iOSLessons.com

Motorola Announces New Moto G, Moto X

Motorola Announces New Moto G, Moto X

Motorola has held a private event this week to show off some of the new products on their line up, including showing off a bit more of the Moto 360, now available for purchase in some locations, and announcing new refreshes to the Moto X and G smartphone lines. Curious to see what’s new? So are we, so come aboard as we take a look!

While being a struggling company in the past, and being under Google’s umbrella for a while, Motorola really has managed to surpass our expectations and turned a struggling business into one of the most innovative and well-respected companies in the Android ecosystem. The original Moto X turned a lot of heads, with features such as a near-stock Android experience, always-on listening, Active Display and support for Moto Maker, allowing you to fully customize and create your own color scheme and pick your materials and textures for the back covers. After the Moto X, came the very successful Moto G, a smartphone that came with very reasonable specs at a budget price, and yet again featured near-stock Android, amazing battery life and added Motorola services integration. Now, Motorola has announced the latest refresh to both the Moto X and Moto G, something that was expected, but we didn’t really knew the details until now.

The Moto G has gone through a few revisions, adding an SD Card slot and LTE in later models (namely, introducing the Moto G 4G), and the new Moto G follows in this path, adding an SD Card slot and LTE to the regular model, and also bumping up the screen size to a full 5″ display. Also new are the stereo speakers, and the back camera gets a bump to 8MP as well. However, it still carries the same quad-core Snapdragon 400 SoC, so not everything is new. The Moto G is still clearly on Motorola’s radar, with the Moto E representing the budget, low-spec entry and the Moto G remaining the “middle of the road” device at a killer price, with a $179.99 price tag off contract. Still pretty much the best bang for your buck, and with guaranteed Motorola support and software updates, one of the wisest purchases an Android fan can make. While this is a very slight hardware bump, it brings a new design, reminiscent of the Moto E, with a front-facing speaker grill at the bottom. The resolution, CPU clock rate and RAM remain the exact same, though.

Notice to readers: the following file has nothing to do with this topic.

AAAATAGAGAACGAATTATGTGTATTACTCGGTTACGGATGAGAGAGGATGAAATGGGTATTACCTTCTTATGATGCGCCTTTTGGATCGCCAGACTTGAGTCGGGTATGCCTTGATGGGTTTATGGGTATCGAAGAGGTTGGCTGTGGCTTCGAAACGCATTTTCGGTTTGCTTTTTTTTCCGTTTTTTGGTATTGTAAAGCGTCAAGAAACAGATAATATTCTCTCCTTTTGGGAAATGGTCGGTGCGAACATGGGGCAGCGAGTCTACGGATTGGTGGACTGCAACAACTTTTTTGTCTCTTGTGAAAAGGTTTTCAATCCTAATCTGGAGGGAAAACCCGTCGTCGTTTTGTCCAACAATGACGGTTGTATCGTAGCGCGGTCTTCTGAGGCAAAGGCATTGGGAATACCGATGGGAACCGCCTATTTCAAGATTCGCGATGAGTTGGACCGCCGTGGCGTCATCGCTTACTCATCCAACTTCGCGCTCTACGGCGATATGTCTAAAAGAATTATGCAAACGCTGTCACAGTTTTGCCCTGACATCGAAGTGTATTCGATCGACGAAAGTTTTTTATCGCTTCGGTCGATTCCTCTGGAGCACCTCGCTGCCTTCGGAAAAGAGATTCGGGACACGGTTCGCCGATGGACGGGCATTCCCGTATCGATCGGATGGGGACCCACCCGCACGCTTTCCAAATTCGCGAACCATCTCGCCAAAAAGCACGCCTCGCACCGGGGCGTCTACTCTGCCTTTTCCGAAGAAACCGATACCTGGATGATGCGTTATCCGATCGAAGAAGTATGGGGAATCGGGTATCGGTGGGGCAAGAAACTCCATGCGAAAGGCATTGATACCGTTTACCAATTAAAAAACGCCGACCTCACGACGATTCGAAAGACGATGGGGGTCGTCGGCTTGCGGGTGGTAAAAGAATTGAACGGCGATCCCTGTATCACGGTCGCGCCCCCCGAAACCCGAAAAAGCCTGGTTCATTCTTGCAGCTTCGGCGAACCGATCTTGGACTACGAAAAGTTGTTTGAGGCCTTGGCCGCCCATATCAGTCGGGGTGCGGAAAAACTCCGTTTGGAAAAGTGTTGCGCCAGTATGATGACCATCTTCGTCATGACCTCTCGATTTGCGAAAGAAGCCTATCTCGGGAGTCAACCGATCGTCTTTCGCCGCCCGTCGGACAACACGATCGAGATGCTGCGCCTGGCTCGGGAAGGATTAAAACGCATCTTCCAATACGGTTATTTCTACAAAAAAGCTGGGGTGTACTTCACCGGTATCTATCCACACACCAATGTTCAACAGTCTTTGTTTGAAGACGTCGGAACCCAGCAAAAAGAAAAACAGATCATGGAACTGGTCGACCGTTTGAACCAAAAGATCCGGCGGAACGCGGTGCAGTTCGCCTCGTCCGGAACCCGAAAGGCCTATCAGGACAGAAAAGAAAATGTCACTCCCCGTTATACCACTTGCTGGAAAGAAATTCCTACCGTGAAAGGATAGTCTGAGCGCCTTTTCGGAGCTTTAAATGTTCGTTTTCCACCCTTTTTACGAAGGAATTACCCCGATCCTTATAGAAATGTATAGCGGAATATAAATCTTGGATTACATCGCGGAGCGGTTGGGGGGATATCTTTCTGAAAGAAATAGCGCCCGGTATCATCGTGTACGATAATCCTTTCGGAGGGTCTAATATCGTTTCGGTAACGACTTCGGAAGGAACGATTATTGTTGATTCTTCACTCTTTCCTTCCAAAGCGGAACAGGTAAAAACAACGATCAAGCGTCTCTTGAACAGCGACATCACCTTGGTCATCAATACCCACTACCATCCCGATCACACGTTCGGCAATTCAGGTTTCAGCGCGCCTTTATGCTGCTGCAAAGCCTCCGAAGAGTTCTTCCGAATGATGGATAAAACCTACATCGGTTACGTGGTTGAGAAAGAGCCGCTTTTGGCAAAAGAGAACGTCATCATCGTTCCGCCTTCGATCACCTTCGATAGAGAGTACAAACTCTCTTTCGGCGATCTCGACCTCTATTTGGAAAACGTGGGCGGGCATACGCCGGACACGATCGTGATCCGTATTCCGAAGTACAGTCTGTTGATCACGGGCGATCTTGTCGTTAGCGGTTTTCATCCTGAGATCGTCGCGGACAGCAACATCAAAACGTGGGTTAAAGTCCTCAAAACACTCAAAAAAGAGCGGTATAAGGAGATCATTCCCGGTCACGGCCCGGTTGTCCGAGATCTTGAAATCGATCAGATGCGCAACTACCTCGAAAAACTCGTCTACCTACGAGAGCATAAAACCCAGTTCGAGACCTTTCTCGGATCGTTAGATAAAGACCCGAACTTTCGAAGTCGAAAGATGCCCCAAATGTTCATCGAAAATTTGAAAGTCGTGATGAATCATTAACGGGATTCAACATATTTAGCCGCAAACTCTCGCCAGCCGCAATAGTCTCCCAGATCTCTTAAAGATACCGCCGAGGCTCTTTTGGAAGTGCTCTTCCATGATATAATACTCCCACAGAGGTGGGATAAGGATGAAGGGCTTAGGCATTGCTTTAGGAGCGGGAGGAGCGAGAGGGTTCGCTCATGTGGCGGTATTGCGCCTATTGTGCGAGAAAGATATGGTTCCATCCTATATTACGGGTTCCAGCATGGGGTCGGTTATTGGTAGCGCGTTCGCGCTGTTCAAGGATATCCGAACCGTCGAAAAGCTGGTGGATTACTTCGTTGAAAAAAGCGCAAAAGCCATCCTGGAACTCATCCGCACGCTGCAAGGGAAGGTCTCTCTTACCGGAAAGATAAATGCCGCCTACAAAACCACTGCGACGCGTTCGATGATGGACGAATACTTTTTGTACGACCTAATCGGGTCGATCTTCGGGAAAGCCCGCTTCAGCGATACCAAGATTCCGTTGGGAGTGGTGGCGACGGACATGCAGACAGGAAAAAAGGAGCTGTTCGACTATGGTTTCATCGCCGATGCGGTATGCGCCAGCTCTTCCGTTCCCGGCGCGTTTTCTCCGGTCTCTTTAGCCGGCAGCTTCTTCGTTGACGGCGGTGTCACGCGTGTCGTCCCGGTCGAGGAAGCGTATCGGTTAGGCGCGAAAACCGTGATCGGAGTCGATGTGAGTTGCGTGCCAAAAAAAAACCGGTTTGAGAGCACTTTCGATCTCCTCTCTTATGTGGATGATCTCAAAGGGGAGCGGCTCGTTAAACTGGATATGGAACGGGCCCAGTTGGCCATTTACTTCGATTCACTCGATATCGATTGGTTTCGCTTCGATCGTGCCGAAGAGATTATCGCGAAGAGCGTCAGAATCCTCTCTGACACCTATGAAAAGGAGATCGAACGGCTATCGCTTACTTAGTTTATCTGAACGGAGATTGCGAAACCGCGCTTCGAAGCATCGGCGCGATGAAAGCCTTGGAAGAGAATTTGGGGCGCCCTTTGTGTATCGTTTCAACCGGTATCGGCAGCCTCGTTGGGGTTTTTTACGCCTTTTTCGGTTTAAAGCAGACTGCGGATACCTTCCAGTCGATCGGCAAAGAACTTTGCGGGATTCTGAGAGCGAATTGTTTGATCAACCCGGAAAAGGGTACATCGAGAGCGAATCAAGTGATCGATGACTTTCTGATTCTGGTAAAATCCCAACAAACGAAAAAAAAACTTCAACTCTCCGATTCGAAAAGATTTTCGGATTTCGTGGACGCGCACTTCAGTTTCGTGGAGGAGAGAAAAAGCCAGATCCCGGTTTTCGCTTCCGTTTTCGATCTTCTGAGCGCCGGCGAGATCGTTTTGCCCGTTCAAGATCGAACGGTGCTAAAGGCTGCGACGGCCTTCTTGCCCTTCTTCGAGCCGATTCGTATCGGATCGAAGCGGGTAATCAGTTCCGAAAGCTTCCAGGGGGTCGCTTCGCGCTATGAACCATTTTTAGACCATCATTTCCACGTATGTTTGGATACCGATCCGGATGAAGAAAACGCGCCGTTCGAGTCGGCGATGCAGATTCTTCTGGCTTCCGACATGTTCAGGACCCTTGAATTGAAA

On the other hand, the Moto X’s refresh is a bit more significant, with a brand new SoC, a new design with metal stylings and a full 1080p display. Inside, the Snapdragon 801 clocked at 2.5GHz is sure to handle anything you throw at it, and is a significant step up from the original Moto X’s S4 Pro, even while still carrying the same 2GB of RAM. The 13MP rear camera is capable of 4K resolution video capture, and comes with a new flash system, which hides the flash units in the circular ring surrounding the camera module and should provide better image capture. The new aluminum body frame is also a significant upgrade in the looks department, and Moto Maker has been enhanced to support the same customization options as always, but now with extra materials like wood and leather available as well. One thing that remains the same is the excellent unique Moto X features and software, including always-on listening and Active display, which you can’t find very easily on any other devices as they require special hardware or software support.

Overall, this is an expected, reasonable hardware bump in both specs and design for both phones, but it’s nice to see Motorola still remains focused on a handful of great devices rather than diversifying itself to death. Both the Moto X and Moto G are devices that are appealing by their own merit, and the Moto E is a great device for a very clear audience that does its job. It’s also great to see Motorola sticking to their line names, instead of going the Moto X+1 or Moto G+1 naming convention. This shows the intention of making these devices their own brand and symbols, with their names representing their intended place in the Android ecosystem rather than their identification. It surely beats having to come up with new names every 6 months, and it brings familiarity to the consumer as well.

The following two tabs change content below.

Carlos S.

Carlos is a guy. He likes technology and gadgets, and sometimes even writes about them! You can routinely see him playing with his smartphone and avoiding social interaction.
Atlas - A Light Web Browser With Material Look Previous post Atlas - A Light Web Browser With Material Look Android Apps Coming to Chrome OS Next post Android Apps Coming to Chrome OS

Leave a Reply